La Cubana's doughnuts (Toronto, ON)

There's a lot of charm to be found inside any of La Cubana's locations around Toronto. A great, casual lunch can be had here consisting of conch fritters, yuca fries and, of course, Cubano sandwiches. End with this cinnamon-sugar, light and fluffy doughnuts because, well, you're an idiot if you don't.

Lord Nelson Hotel/The Arms' banoffee pie (Halifax, NS)

Maybe it was the $7, two ounce, craft cocktails beforehand, but discovering banoffee pie on The Arms' menu inside the boutique hotel in Halifax was quite the pleasant surprise. A famous English dessert, this consists of things that are only bad for you: cream, toffee, crumbled biscuit and butter crust, chocolate shavings, bananas. OK, I guess bananas aren't bad for you.

Merchant Kitchen's Asian fried chicken (Winnipeg, MB)

With a whole lot of Latin and Asian street food-inspired dishes, the menu here reads a little all over the place, but its shining star is the generous 10-piece platter of chicken that's been marinated in a menage of Asian ingredients, battered and fried to juicy perfection. With sides of soy "syrup" and garlic chile sauce for dipping, and its price tag of $44--extremely reasonable as far as restaurant variations on this southern staple go-- Merchant's recipe for fried chicken is definitely one for success.

Mission Hill Winery's octopus salad (West Kelowna, B.C)

I can't let a summer go by without having at least one meal at The Terrace at Mission Hill Winery. Executive chef, Chris Stewart, has an amazing fresh approach to food and makes the ingredients they grow on the winery grounds and other great B.C. products shine. Tender Ocean Wise octopus, potato croquettes and pea shoots became best friends on this plate before they went promptly into my mouth.

Native Tongues' Zanahoria (Calgary, AB)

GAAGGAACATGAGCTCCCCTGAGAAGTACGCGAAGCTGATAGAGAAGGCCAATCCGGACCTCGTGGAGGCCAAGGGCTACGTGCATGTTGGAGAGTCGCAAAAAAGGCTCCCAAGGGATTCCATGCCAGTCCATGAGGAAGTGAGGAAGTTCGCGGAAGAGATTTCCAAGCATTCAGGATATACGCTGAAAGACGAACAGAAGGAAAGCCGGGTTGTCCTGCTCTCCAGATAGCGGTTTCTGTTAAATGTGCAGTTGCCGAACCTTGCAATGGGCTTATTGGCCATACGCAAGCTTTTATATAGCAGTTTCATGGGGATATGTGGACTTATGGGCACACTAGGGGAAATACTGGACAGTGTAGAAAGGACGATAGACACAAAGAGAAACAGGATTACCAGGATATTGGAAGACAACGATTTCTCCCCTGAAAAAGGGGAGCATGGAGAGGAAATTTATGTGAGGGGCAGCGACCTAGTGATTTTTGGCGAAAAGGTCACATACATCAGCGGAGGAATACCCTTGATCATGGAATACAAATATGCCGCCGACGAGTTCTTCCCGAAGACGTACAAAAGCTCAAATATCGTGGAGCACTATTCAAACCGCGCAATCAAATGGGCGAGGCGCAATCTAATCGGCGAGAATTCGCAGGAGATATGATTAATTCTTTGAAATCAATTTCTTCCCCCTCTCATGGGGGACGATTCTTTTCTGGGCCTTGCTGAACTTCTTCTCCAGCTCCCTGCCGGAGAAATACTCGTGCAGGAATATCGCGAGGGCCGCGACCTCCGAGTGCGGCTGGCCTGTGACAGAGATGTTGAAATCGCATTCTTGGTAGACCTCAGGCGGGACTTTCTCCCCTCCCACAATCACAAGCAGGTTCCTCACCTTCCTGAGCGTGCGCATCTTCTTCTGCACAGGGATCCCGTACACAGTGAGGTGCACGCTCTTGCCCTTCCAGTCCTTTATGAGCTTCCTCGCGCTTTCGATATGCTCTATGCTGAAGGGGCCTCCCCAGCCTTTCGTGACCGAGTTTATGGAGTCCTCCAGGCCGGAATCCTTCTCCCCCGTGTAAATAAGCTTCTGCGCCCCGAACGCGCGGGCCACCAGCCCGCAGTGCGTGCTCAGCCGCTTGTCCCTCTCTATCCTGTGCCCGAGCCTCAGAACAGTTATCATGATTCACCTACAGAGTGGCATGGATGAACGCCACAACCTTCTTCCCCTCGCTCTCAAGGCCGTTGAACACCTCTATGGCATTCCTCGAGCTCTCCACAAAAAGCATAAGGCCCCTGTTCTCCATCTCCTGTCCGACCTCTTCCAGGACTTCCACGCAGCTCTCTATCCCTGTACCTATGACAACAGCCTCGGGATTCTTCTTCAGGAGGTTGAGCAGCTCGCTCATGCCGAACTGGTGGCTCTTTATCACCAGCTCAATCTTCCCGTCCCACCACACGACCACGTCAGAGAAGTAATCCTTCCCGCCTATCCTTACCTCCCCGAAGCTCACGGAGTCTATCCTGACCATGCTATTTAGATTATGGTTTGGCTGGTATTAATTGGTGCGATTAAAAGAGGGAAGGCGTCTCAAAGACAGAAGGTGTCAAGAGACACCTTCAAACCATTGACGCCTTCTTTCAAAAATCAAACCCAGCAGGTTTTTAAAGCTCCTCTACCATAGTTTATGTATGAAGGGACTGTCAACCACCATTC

Photo courtesy of Cody Willis.

Canada's newest chef-driven taqueria is cooking up a whole lot of tasty things, but nothing stands out more (pre-tacos, anyway) at Native Tongues than these sweet, almost charred rainbow carrots with a little queso fresco, chilies, cilantro and crema Mexicana. These are certainly not your mother's bland Sunday dinner roasted carrots, and this a fantastic thing.

The Night Oven's vegetarian "sausage" roll (Saskatoon, SK)

This bakery has really won my heart this year. Sourcing local Saskatchewan grains, grinding them in-house into flour (which is also used by Primal to make its pastas) and turning that flour into a beautiful spectrum of baked goods? Colour me impressed. I became further impressed at The Night Oven when I sank my teeth into its vegetarian "sausage" roll. It's hard to put your finger on what exactly comprises the stuffing, all I know was that I didn't miss the sausage one bit.

Oak Tree Tavern's dill pickle soup (Calgary, AB)

If you like a good pickle, then you'll fall in love with this soup just as much as I did. Creamy, rich and a little briny with many chunks of dill pickles and potatoes makes for one of my favourite bowls of soups when it's exceptionally chilly outside. Oak Tree Tavern's chef, Nicole Dekuysscher does a lot of things well when it comes to pub food, but it's in the soup category that she really knocks it out of the park.